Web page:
"Serving coffee may give a loaded person a false sense of sobriety or

    create the 'wide awake drunk.' "


    Source: "Responsible Alcohol Use" website sponsored by York University in

    Toronto, Canada.
    Nice one. Apparently "loaded" in the context of "drunk" can be placed before a noun. Can anyone elaborate on this? Is this usage of "loaded" incorrect?

  7. Raymott's Avatar
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    #8

    Re: Why can't certain adjectives be placed before a noun?

    Quote Originally Posted by Chicken Sandwich View Post
    Nice one. Apparently "loaded" in the context of "drunk" can be placed before a noun. Can anyone elaborate on this? Is this usage of "loaded" incorrect?
    Now I'm confused. How did you deduce that "loaded" could not be used before a noun in the first place?
    In fact, it seems that no one has yet questioned the premise behind your question: "Why can't certain adjectives be placed before a noun?"
    Do you have any examples of adjectives that can't be placed before a noun?

  8. Chicken Sandwich's Avatar
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    #9

    Re: Why can't certain adjectives be placed before a noun?

    Quote Originally Posted by Raymott View Post
    Now I'm confused. How did you deduce that "loaded" could not be used before a noun in the first place?
    In fact, it seems that no one has yet questioned the premise behind your question: "Why can't certain adjectives be placed before a noun?"
    Do you have any examples of adjectives that can't be placed before a noun?
    In my first post, I presented these examples:

    3 rich [ not before noun ] informal very rich : Giles can afford it – he’s loaded.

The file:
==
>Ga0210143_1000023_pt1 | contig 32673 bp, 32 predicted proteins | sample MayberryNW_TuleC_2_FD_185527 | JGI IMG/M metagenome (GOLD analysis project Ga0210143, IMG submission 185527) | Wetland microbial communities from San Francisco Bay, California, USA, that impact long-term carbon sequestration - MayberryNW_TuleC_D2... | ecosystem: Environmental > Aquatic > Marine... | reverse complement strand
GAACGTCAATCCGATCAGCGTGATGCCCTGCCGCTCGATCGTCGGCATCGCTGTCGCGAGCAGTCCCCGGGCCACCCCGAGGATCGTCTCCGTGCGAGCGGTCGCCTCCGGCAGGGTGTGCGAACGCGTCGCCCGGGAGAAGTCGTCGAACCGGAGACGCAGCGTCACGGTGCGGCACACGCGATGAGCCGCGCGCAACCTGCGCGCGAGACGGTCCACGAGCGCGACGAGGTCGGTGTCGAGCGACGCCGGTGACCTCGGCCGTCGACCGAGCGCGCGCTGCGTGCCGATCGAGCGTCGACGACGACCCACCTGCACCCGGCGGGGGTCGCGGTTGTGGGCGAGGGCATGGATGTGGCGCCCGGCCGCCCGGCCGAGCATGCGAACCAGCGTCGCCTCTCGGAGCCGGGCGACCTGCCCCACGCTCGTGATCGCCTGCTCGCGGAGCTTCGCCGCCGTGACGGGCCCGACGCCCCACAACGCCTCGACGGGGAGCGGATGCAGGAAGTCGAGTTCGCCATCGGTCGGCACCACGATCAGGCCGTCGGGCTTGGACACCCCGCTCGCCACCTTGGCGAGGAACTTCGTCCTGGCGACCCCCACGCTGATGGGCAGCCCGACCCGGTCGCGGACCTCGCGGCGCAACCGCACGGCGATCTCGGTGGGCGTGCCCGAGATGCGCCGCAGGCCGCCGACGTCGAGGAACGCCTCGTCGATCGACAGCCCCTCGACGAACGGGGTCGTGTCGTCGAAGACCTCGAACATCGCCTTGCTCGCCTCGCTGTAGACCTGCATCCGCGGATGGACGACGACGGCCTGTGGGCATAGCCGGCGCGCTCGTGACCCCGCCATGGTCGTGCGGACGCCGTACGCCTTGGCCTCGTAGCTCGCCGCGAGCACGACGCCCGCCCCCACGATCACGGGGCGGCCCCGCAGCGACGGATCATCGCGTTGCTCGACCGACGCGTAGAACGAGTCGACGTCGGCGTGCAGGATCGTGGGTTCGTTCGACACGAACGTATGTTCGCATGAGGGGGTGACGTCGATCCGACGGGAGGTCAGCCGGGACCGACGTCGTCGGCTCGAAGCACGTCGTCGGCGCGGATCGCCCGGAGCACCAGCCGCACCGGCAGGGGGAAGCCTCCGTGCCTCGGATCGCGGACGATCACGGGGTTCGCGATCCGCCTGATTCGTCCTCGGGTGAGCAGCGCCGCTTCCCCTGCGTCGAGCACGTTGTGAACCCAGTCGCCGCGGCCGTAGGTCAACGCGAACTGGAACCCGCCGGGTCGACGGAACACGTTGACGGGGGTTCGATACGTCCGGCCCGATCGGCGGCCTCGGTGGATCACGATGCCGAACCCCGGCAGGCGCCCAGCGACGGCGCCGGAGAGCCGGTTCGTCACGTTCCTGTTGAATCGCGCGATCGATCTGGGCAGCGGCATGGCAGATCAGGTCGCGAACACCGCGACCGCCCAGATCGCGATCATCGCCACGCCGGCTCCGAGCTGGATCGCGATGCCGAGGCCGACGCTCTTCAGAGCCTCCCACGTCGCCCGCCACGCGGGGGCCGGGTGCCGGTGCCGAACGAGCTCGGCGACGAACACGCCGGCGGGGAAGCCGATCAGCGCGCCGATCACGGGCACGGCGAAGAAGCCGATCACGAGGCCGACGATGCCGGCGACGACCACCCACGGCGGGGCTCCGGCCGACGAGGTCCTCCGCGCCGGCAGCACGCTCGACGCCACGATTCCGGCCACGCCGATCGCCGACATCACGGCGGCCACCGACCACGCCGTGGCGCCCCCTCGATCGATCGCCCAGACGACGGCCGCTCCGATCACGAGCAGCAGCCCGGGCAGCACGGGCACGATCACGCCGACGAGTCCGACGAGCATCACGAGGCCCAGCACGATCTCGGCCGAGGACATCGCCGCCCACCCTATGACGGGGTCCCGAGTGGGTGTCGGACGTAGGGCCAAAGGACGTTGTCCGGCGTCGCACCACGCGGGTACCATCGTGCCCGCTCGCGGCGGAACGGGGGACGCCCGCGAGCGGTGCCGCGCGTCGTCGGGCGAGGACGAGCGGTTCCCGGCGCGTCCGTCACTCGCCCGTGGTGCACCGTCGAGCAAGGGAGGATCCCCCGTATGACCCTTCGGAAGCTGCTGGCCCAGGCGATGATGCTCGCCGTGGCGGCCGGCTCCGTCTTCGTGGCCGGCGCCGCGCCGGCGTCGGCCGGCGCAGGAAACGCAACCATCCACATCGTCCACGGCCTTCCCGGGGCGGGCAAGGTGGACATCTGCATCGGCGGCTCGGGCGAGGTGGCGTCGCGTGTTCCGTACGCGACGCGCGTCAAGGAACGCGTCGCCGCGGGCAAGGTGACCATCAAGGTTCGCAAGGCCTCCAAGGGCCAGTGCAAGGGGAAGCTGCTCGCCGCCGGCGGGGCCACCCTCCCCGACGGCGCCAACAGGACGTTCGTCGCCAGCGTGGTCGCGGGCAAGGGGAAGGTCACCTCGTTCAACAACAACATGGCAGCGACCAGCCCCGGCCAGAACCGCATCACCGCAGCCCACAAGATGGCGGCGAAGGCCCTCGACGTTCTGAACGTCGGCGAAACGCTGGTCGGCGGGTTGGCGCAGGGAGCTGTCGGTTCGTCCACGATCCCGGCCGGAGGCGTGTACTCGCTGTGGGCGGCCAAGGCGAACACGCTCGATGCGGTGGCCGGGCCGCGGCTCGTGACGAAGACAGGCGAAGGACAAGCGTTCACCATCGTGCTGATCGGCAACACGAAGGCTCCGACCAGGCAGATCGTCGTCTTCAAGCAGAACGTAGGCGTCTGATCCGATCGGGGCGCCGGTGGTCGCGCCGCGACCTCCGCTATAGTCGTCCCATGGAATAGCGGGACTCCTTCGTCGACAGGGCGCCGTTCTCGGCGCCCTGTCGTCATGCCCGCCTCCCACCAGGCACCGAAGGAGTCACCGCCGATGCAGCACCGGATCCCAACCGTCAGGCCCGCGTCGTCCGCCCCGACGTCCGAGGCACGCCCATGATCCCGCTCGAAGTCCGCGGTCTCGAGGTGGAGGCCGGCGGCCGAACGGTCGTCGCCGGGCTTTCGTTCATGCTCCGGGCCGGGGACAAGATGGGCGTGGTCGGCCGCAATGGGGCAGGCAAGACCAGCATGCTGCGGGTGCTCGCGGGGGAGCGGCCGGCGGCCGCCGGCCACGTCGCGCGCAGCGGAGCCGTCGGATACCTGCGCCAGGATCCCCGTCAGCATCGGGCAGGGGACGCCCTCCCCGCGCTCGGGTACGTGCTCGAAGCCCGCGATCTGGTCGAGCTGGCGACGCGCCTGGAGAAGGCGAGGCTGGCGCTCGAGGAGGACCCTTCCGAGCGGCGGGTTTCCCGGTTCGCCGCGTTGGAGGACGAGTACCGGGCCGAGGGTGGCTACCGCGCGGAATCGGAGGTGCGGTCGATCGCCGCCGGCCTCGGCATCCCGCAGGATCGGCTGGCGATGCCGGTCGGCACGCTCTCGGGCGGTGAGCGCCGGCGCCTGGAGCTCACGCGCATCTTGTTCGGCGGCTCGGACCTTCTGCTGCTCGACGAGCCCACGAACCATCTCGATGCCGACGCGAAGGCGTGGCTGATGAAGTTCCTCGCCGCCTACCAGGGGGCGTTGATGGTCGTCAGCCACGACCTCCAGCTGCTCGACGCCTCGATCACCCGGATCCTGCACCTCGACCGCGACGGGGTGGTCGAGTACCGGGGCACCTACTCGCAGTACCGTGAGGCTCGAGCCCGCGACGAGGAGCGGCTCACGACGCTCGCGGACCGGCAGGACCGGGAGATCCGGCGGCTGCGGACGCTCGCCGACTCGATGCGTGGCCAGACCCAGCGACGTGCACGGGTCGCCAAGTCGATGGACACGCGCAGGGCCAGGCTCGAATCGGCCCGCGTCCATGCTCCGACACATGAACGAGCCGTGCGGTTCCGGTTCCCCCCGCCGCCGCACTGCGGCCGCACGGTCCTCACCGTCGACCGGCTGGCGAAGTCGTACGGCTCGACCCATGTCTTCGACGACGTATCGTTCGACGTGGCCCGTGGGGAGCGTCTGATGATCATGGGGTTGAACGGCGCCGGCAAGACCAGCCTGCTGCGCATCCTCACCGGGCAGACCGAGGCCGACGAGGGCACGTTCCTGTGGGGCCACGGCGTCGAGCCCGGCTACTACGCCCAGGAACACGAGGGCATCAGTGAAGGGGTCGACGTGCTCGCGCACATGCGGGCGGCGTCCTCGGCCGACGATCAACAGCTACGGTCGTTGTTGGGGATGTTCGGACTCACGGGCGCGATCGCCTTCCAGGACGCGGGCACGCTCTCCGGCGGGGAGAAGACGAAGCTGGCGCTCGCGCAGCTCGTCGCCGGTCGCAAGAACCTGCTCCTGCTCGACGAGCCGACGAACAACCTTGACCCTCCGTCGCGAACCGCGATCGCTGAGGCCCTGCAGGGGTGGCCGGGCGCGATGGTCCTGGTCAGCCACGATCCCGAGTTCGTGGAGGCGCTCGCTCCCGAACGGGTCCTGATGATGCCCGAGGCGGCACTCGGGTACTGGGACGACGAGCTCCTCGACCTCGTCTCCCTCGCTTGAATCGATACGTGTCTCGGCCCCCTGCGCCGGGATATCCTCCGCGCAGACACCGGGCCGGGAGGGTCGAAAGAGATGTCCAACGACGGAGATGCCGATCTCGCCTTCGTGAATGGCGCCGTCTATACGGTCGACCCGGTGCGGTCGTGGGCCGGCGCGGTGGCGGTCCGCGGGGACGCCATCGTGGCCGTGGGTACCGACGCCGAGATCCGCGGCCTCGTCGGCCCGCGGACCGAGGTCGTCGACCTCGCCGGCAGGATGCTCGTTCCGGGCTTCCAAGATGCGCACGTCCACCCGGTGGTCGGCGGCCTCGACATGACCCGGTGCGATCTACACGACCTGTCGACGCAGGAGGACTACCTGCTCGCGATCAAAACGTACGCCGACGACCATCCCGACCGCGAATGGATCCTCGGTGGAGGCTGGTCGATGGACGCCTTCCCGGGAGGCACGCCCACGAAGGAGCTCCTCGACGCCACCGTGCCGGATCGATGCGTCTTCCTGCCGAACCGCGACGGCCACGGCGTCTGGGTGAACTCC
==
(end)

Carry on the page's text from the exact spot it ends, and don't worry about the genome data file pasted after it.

7 drunk [ not before noun ] American English informal very drunk : Greg used to come home loaded almost every night.

    Obviously, "loaded" can be placed before a noun, but not if the meaning is "drunk" or "rich". At least, that's what this dictionary says.
    Last edited by Chicken Sandwich; 10-Jul-2011 at 21:03.

  9. Raymott's Avatar
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    #10

    Re: Why can't certain adjectives be placed before a noun?

    Quote Originally Posted by Chicken Sandwich View Post
    In my first post, I presented these examples:

    3 rich [ not before noun ] informal very rich : Giles can afford it hes loaded.

    7 drunk [ not before noun ] American English informal very drunk : Greg used to come home loaded almost every night.

    Obviously, "loaded" can be placed before a noun, but not if the meaning is "drunk" or "rich". At least, that's what this dictionary says.
    Ah, I see.
    Well, "loaded" can be used before a noun when it means 'drunk' or 'rich', if the context makes the meaning clear.
    If the context is not clear, then you can't. So, the question about whether the sentence is correct or not depends on the context.
    So, if you're writing a story, you can say, "The woman walked around the corner and saw a loaded truck", but you can't say (without ambiguity), "The woman walked around the corner and saw a loaded man."

    PS: You need to quote your source if you paste something - ie. what dictionary is it. This is necessary for copyright reasons, but also so that we teachers can get an idea of which dictionaries give confusing advice.